How Long Can Parents Stay on a Visitor Visa in the USA?

Moving to a new country can be an intimidating process full of paperwork, appointments, and waiting. If your parents want to visit you in the United States, they’ll likely need a visitor visa. But how long can parents legally stay in the US on this type of visa?

In this comprehensive guide, we’ll walk through everything you need to know about visitor visas for parents. We’ll outline the visa application process, explain the rules around length of stay, and provide tips for extending or renewing your visa.

Overview of Visitor Visas for Parents

The most common visa for parents seeking to visit the US is the B-2 tourist visa. This non-immigrant visa allows for temporary stays in the US for tourism, visiting family, receiving medical treatment, or other recreational purposes.

To be approved for a B-2 visa, parents must prove to the consular officer that they:

  • Intend to leave the US after their temporary stay
  • Have strong ties to their home country they plan to return to
  • Can cover all costs of the visit themselves

Applicants will need to complete a visa application, attend an in-person interview at a US embassy or consulate, and provide supporting documents. Visas are often valid for 6-10 years, with parents allowed stays of up to 6 months on each visit.

Duration of Stay Allowed on a Visitor Visa

Many parents want to know exactly how long they can remain in the US under this visa program. Here’s a breakdown of the rules and regulations around length of stay:

Initial 6-Month Entry

When parents first enter the US, they will be admitted for a set period of stay by the Customs and Border Protection (CBP) officer, up to a maximum of 6 months.

The CBP officer will determine the appropriate length of stay based on factors like:

  • Purpose of visit
  • Submitted itinerary and travel plans
  • Evidence of ties to home country

Unless there are concerns around any of these factors, parents are typically granted the full 6 months stay on their initial entry.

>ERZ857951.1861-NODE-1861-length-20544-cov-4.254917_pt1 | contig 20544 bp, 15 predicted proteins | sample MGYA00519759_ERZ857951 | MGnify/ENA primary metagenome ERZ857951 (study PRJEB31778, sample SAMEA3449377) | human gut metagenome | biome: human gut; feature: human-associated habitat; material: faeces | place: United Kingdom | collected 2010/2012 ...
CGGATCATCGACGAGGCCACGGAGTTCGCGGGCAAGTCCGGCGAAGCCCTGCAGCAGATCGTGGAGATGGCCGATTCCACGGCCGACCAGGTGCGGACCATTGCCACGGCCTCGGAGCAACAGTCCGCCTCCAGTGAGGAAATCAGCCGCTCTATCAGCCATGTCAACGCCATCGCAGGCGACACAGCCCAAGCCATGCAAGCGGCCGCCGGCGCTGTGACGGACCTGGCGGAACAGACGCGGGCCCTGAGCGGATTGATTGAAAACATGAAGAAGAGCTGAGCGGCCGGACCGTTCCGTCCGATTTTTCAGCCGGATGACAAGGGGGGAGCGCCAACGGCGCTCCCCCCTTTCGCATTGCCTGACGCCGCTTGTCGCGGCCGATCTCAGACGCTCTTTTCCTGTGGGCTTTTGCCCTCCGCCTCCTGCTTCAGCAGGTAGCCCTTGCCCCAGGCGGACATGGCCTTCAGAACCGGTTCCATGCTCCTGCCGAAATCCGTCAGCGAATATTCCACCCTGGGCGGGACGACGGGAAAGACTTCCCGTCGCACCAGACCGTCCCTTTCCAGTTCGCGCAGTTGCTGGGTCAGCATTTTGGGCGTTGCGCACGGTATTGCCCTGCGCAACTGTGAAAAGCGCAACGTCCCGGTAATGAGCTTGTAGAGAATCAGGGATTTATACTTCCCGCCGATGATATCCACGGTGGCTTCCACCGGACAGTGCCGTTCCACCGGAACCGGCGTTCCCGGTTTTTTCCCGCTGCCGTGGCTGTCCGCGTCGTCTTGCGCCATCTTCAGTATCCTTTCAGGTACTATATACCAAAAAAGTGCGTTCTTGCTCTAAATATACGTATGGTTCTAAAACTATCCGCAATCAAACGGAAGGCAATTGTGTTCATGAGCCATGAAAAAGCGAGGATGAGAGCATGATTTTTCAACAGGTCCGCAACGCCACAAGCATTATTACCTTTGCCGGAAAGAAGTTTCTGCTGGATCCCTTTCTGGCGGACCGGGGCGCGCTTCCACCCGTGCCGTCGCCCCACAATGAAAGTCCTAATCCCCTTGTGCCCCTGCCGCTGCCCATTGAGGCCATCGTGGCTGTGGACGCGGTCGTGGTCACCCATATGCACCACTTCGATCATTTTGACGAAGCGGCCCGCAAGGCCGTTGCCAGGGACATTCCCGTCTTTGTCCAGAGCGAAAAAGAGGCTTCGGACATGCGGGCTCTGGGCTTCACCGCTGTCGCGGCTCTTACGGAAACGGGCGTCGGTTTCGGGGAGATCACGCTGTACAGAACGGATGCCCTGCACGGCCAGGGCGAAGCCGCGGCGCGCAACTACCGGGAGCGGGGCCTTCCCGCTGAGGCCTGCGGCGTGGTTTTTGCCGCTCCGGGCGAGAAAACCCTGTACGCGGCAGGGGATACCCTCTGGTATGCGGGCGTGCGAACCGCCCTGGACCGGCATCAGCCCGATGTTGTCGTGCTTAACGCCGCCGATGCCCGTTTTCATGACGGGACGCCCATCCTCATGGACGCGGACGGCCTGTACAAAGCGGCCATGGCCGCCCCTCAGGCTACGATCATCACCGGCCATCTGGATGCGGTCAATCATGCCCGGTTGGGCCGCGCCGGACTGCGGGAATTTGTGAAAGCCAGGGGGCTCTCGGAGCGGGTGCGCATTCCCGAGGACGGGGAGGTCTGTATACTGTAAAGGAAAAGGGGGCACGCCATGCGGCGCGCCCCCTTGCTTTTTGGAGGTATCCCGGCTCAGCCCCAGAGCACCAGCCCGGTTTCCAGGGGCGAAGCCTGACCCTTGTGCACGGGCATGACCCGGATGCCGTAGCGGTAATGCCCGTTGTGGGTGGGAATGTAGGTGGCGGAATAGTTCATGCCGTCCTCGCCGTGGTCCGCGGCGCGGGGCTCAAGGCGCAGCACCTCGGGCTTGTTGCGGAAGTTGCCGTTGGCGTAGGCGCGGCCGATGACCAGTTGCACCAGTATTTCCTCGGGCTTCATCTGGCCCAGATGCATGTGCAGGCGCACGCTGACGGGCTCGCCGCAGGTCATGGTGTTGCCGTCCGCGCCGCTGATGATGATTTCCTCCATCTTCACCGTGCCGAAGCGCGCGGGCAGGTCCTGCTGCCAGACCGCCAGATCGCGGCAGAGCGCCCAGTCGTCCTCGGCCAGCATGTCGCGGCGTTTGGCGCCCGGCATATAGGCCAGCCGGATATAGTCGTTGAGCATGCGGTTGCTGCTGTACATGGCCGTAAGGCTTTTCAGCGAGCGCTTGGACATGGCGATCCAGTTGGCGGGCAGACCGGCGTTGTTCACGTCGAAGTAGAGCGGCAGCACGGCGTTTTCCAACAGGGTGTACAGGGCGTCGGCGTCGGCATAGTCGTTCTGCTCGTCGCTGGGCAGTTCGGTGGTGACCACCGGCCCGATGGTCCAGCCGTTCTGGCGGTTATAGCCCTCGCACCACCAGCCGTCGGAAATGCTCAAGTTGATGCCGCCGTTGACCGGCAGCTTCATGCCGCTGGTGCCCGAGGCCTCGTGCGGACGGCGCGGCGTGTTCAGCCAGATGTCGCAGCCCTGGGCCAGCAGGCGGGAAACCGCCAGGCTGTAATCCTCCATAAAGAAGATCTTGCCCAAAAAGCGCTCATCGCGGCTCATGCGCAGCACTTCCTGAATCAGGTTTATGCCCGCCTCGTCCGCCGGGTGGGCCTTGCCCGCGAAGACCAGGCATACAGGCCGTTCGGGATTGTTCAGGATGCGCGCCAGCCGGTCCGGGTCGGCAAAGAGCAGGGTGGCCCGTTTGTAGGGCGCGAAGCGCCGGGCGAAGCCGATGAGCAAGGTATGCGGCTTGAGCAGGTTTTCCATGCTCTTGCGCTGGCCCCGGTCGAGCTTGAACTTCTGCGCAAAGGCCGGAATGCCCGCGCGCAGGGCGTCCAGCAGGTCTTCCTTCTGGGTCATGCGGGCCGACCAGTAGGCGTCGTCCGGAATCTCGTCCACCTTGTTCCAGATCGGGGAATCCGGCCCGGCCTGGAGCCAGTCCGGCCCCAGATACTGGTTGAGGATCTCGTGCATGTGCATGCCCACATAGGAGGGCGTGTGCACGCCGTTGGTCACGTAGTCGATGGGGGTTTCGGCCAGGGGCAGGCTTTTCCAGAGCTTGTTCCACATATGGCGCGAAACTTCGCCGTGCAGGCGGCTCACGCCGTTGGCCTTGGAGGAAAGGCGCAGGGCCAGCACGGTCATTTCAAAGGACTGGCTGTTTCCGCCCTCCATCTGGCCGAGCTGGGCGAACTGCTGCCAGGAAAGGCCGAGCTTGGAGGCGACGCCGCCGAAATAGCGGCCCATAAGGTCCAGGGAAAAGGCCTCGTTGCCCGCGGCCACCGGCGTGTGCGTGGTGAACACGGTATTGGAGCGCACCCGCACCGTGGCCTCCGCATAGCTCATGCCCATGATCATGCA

Extending Stay While in the US

If parents wish to extend their stay beyond the initial period granted by the CBP officer, it is possible to file an extension application while still in the US by:

  • Filing Form I-539 with USCIS
  • Including supporting documents like financial evidence
  • Paying $370 application fee

This extension can allow parents to remain in the US for up to another 6 months past their original departure date. The application must be submitted before the initial entry period expires.

Returning to the US After Visiting Home Country

After their approved period of stay ends, parents must depart the US. However, they can return after a short visit outside the country.

Generally, parents should wait at least 30 days before seeking re-entry, though some consulates recommend waiting 3 or 6 months.

When returning, parents can then be granted another stay of up to 6 months by the CBP officer at the port of entry. This process can be repeated as long as the underlying visa remains valid.

Long-Term Stays and Visa Renewal

Parents cannot remain indefinitely in the US on a visitor visa. The intention is for temporary visits only. After 1 year of cumulative stay, parents may be denied entry for extended visits.

If the underlying B-2 visa expires while your parents are in the US, they will need to return home to their country of citizenship and apply for a renewal at the embassy or consulate there.

Alternative Visa Options for Parents

While the B-2 visa is the most common for visiting parents, there are some other non-immigrant visa options in certain situations:

  • B-1 visa – For parents coming for short business trips, conferences, or training
  • F-1 visa – If parents enroll in an academic program as a student
  • J-1 visa – For programs like cultural exchange, research, or work-and-study

Parents may also pursue an employment-based or family-sponsored immigrant visa, leading to lawful permanent resident status and an eventual green card. Immigration attorneys can advise if parents may be eligible for these alternative visa options.

Let Us Guide You Through the Visitor or Immigrant Visa Process

We hope this article helped explain key considerations around visitor visas for parents looking to join family in the United States. While the immigration system can seem daunting, savvy San Jose immigration attorneys like those at the Law Office of Lina Baroudi are here to guide you every step of the way.

Reuniting with loved ones is life’s greatest joy. Contact their team today to discuss your family’s options for visiting or immigrating to the US.